The point of me sharing this is to help someone out there. Not once, did anyone, myself included, consider that I could have had a tubal pregnancy until it ruptured. Especially since I had a uterine pregnancy. I do believe if the uterine pregnancy wasnt there, it would have been found sooner. All the signs of a tubal pregnancy were there but we were all blinded. 

In my case, things worked out for the best. My RE was able to remove my tube and save me and my uterine pregnancy. Had my nurse found it when my RE was out of town, I dont know how it would have played out. I know my RE is the only one I wanted operating on me, hence God works in mysterious ways.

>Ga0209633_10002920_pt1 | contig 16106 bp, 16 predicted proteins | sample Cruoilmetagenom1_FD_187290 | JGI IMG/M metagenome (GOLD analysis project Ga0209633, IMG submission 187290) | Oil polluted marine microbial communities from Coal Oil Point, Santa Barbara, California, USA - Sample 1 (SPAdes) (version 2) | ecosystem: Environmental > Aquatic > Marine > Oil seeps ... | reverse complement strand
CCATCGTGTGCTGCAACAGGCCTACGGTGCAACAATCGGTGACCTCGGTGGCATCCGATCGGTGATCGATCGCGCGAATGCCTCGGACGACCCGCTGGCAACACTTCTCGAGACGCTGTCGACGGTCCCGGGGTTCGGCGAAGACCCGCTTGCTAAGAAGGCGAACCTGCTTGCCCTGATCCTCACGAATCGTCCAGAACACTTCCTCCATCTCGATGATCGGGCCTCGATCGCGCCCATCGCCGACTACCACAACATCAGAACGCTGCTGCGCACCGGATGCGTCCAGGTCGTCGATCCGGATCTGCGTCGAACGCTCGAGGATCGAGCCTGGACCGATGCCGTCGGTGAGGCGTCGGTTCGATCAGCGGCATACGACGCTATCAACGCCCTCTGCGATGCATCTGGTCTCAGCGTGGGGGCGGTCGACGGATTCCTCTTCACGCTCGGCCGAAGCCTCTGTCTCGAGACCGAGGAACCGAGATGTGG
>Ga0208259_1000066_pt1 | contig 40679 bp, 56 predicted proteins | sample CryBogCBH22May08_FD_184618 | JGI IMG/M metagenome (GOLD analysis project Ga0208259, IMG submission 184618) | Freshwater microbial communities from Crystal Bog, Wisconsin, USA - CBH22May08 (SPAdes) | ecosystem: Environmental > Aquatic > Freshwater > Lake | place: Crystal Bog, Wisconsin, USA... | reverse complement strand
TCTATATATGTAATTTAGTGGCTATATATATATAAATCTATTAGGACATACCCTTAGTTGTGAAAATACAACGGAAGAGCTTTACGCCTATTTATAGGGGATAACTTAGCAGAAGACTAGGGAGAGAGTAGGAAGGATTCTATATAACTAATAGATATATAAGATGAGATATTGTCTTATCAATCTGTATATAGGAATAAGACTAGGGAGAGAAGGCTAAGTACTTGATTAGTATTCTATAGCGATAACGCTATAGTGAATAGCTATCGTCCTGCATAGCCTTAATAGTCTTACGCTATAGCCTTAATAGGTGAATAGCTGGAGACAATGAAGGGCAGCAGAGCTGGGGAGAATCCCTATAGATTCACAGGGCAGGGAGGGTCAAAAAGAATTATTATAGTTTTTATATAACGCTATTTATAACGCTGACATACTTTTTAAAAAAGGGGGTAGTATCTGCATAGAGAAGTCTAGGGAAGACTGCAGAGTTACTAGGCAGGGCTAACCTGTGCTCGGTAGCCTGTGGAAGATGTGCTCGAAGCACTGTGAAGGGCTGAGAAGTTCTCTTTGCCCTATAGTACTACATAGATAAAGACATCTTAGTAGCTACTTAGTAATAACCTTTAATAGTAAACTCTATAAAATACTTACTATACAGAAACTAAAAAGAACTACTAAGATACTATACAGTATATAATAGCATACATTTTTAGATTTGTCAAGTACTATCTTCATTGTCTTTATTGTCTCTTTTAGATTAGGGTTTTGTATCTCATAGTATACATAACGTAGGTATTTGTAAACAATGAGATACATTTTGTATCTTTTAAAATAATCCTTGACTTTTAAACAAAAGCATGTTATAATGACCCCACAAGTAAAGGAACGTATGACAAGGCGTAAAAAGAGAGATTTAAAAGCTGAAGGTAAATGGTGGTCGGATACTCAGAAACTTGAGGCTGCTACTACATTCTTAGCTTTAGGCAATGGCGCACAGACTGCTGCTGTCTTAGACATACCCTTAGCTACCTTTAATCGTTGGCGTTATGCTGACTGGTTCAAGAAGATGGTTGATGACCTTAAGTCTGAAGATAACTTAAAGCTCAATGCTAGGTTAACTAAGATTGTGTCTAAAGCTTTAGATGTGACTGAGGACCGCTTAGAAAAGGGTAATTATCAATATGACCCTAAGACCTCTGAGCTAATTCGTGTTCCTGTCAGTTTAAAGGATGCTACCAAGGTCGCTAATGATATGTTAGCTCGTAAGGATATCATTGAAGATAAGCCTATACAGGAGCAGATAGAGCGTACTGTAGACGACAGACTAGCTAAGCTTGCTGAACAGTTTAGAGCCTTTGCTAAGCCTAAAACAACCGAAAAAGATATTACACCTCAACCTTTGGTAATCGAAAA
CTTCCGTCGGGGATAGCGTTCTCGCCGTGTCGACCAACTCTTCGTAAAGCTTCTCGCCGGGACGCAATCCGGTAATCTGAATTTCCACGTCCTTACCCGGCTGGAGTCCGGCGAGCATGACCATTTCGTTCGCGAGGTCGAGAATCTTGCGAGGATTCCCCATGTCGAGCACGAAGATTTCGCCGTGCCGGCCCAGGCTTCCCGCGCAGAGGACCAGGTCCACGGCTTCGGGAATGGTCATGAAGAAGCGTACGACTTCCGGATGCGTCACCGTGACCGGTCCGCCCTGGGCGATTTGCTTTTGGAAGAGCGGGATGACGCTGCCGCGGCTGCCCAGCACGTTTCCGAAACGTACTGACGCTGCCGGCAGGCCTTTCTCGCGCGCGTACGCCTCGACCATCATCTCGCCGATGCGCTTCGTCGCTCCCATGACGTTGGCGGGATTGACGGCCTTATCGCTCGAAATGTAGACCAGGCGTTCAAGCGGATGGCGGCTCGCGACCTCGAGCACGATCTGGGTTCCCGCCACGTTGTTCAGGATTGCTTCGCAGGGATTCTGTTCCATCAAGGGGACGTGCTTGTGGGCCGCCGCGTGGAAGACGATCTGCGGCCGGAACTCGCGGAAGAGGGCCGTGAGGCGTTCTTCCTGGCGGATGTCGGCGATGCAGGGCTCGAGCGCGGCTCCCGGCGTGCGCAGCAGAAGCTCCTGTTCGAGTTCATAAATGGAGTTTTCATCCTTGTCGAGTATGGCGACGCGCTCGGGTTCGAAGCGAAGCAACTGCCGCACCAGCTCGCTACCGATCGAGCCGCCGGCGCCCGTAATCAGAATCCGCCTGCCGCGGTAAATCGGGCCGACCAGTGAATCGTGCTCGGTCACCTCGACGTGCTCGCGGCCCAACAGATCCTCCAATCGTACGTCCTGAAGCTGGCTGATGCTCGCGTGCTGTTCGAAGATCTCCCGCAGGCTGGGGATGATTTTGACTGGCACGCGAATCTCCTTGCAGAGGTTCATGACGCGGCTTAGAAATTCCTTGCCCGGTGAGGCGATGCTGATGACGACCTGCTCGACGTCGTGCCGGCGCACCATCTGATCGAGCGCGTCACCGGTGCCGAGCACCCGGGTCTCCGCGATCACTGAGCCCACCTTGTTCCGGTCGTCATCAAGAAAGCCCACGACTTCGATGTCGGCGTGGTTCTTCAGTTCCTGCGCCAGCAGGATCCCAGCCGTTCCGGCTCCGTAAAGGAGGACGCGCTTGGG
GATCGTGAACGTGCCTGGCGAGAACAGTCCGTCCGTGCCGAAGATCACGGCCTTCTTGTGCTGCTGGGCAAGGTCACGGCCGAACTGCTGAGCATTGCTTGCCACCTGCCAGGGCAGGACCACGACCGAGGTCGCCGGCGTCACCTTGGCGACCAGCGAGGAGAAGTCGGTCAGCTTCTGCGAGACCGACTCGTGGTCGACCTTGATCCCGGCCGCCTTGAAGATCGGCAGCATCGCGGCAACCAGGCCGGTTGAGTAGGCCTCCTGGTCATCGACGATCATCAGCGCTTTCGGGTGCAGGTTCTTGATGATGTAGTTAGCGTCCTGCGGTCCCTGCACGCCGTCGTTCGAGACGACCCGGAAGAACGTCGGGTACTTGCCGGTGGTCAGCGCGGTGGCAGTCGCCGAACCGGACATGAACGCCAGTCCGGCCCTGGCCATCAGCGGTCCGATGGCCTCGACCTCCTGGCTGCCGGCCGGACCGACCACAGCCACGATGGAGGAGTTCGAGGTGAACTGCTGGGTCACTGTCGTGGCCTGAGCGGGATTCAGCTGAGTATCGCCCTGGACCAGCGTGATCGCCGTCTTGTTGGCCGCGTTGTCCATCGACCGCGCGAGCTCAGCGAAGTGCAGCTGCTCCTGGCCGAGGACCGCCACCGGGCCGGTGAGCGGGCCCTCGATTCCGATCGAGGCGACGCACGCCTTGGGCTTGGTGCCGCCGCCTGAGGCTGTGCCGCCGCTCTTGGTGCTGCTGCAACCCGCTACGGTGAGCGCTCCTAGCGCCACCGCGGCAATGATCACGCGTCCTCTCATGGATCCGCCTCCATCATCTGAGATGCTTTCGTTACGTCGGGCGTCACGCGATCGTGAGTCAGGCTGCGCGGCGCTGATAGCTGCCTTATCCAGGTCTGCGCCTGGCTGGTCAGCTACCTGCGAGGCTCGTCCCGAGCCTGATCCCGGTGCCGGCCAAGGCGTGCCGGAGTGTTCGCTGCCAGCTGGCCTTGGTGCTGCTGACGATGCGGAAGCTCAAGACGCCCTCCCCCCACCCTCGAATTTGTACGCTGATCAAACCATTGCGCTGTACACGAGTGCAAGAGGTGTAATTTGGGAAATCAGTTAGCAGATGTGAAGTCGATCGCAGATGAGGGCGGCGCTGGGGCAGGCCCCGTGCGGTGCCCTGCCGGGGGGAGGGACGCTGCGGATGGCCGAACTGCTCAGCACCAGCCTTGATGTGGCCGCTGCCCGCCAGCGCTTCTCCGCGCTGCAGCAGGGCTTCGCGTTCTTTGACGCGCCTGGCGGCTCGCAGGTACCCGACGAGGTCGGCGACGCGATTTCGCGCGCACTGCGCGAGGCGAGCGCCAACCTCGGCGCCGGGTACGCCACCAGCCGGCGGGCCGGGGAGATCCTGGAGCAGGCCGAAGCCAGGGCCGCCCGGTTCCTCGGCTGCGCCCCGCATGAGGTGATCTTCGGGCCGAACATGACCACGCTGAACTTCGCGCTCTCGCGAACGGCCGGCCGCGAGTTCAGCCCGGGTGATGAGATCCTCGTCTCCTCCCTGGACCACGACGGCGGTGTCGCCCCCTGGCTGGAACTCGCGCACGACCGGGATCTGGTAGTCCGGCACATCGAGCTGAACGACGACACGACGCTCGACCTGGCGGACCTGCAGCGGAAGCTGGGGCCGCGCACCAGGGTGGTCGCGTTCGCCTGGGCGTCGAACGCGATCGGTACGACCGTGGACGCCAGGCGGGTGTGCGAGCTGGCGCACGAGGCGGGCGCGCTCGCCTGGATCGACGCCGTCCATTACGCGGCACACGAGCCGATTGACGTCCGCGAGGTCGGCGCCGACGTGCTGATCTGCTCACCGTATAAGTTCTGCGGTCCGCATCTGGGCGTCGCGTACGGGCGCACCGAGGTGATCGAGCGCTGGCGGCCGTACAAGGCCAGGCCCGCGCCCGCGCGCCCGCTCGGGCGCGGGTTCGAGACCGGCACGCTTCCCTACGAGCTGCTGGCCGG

Heterotopic pregnancies via IVF are a 1 in 10,000 occurrence. In natural pregnancies, I believe it is even more rare, not sure of the exact number, something like 1 in 30,000. Many are under the impression that IVF cannot result in a tubal pregnancy, which is simply not the case. When an IVF transfer is done, the embryos are placed into the uterus through a catheter. Hubby & I watched this happen on the screen as little white dots. Once in the uterus, they are basically floating around, looking for a spot to implant. They can go wherever they please. 

In no way am I a doctor, but here are some signs that I feel should not be ignored or accepted as common, especially after placing 2 embryos in the uterus and getting back extremely high betas-

  • Continous bleeding that starts as spotting, goes from brown to pink to red and back again 
  • Sharp shooting pains in the hips on the posterior side